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Two things, First you need to replace all of the capacitors on the power supply board at the same time even if they do not show signs of failure because they have been under stress. Secondly, you need to use the correct ratings on the capacitors not just the mfd and voltage. Parts from Radio Shack and such will not work right and can cause additional damage to the power supply board. Here is a link to an article about getting the correct capacitors for LCD monitor repairs. http://www.ccl-la.com/blog/index.php/capacitors/
This is the same issue I had AND....you can fix this by replacing 5 capacitors in the screen Power Board, So here we go: go to Radio Shack or similar store that sells capacitors and buy (3) 220 Microfarad capacitors Radio Shack Part Number 272-1029 and (2) 1000 Microfarad capacitors PN 272-1032. Now on your board you will see the bulging capacitors just remove them and replace them with the new ones. PAY CLOSE ATTENTION to the polarity, there is a negative stripe on the side of the capacitor. Make sure it goes back in the way the old one came out. Now the radio shack capacitors are 35vdc and the stock capacitors are 25vdc and the new capacitors are bigger in diameter but the difference is ok as long as the Microfarads are the same. Mine were replaced and all is well now
In mine, there was a 1000 micro F capacitor in the power supply board that was damaged. You can tell which one it is by looking at their top. The bad one looks like it inflated and blew up.
I replaced it and it worked fine for 1 year so far.
The power supply is the one that is boxed in. You will need to remove the cover to acces the cap. I bought mine at Radio Shack for $1,59.
Good luck in taking it apart.
I have repair many Westinghouse monitors. You'll need a set of hardened plastic pry bars to remove the bezel. You'll need an ESR meter to test the capacitors in the power supply. You'll need an static isolated soldering iron the replace the capacitors. The capacitors you can get at a local radio shack. I do these repairs daily and they're not as hard as it seems.
There are three (3) capacitors that go bad on the power supply board. MAKE magazine's Instructable site has a good guide on replacing them. I have a june 07 and july 07 date monitors. they were different inside!! identical outside, however. The bulged,'bad' components were 1000uf 10v cap's, I put in radio shack 272-1032 1000uf 35wvdc. My monitors? BOTH were bought for $35 on craigslist, $10.35 in parts. ???BusinFLA -at- hotma*l dot com.....worked for me!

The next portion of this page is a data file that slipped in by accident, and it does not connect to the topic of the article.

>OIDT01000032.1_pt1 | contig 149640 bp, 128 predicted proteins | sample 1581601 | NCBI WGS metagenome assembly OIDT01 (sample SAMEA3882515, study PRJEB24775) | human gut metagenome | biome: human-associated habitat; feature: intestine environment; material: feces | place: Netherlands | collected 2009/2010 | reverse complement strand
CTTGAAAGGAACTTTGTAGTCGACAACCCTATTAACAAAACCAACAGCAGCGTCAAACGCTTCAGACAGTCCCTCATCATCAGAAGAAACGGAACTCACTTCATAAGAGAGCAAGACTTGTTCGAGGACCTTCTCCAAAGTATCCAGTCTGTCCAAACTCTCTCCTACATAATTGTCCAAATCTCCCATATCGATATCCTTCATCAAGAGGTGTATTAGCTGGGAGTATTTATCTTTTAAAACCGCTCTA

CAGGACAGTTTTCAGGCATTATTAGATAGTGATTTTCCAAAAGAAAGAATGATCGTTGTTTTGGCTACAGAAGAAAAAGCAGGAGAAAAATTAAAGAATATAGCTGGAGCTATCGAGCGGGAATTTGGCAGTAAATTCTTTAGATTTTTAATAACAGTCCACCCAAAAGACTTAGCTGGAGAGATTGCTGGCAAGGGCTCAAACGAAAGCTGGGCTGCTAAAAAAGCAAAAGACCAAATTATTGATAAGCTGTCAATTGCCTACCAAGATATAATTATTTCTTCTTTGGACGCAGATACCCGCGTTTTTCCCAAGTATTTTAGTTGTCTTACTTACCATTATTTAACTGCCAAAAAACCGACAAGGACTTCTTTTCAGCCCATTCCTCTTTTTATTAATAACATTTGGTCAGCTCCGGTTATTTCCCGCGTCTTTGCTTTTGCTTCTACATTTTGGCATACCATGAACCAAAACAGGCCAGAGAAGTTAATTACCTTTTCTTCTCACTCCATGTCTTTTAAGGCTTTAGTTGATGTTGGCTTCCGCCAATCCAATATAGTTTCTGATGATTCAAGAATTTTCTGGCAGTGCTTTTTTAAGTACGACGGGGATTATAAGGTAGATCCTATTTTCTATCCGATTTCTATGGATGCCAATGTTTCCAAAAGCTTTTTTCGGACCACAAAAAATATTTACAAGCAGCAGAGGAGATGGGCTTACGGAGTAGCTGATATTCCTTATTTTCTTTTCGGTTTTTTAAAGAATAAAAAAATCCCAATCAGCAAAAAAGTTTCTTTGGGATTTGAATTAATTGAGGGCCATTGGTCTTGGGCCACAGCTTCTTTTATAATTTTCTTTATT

From other posts here the repair kit appears to be just the 3 caps and instructions to unsolder the 3 blown caps and replace ( solder back in) the 3 new caps. Once you get the back off the monitor and start taking it apart you will see 3 capacitors- they are labeled with 470uf25v- it is the only set of 3 caps.- in the power supply ( near where the 110 power plugs in). - Go ahead, take the monitor apart- look for the capacitors- do you see them? If it looks like unsoldering them and replacing them is something you could do- give it a shot, what have you got to loose.
to see pictures of capacitors and to find way more information than you probably want to know - check out www.badcaps.net. - bad or blown capacitors seems to be a problem with motherboards and evidently monitor power supplies also.
I ordered my caps from Mouser.com- Shipping costs about the same as a gallon of gas and I didn't have to hunt them down. I ordered their part number 647-UHE1E471MPD6.- There are lot of capacitors of this type listed and honestly I just nearly randomly picked one with the same spec and size- but a different brand since the original ones blew. These fit the existing holes on the board exactly and were the same physical size so they didn't get in the way of any other components when I reassembled the monitor.
look at the caps carefully or take a picture before you remove the old ones, to be sure you get the new ones in correctly- there is a positive and negative on them!
My monitor has been working fine since it was repaired in January- 5 months ago.
What i would suggest is taking those numbers going to your favorite search engine and entering them. Alot of times search engines can give data concerning hardware parts just by there manufacture number. This will give you a foundation to find what that particular part is and also maybe a replacement part. A word of caution about working with capacitors. Even after power has been off for several hours they can still hold a deadly charge. If you have a volt meter I would use it to test the part before even thinking about it. Capacitors are nothing to mess with unless you have proper knowlege on how to handle them and discharge them.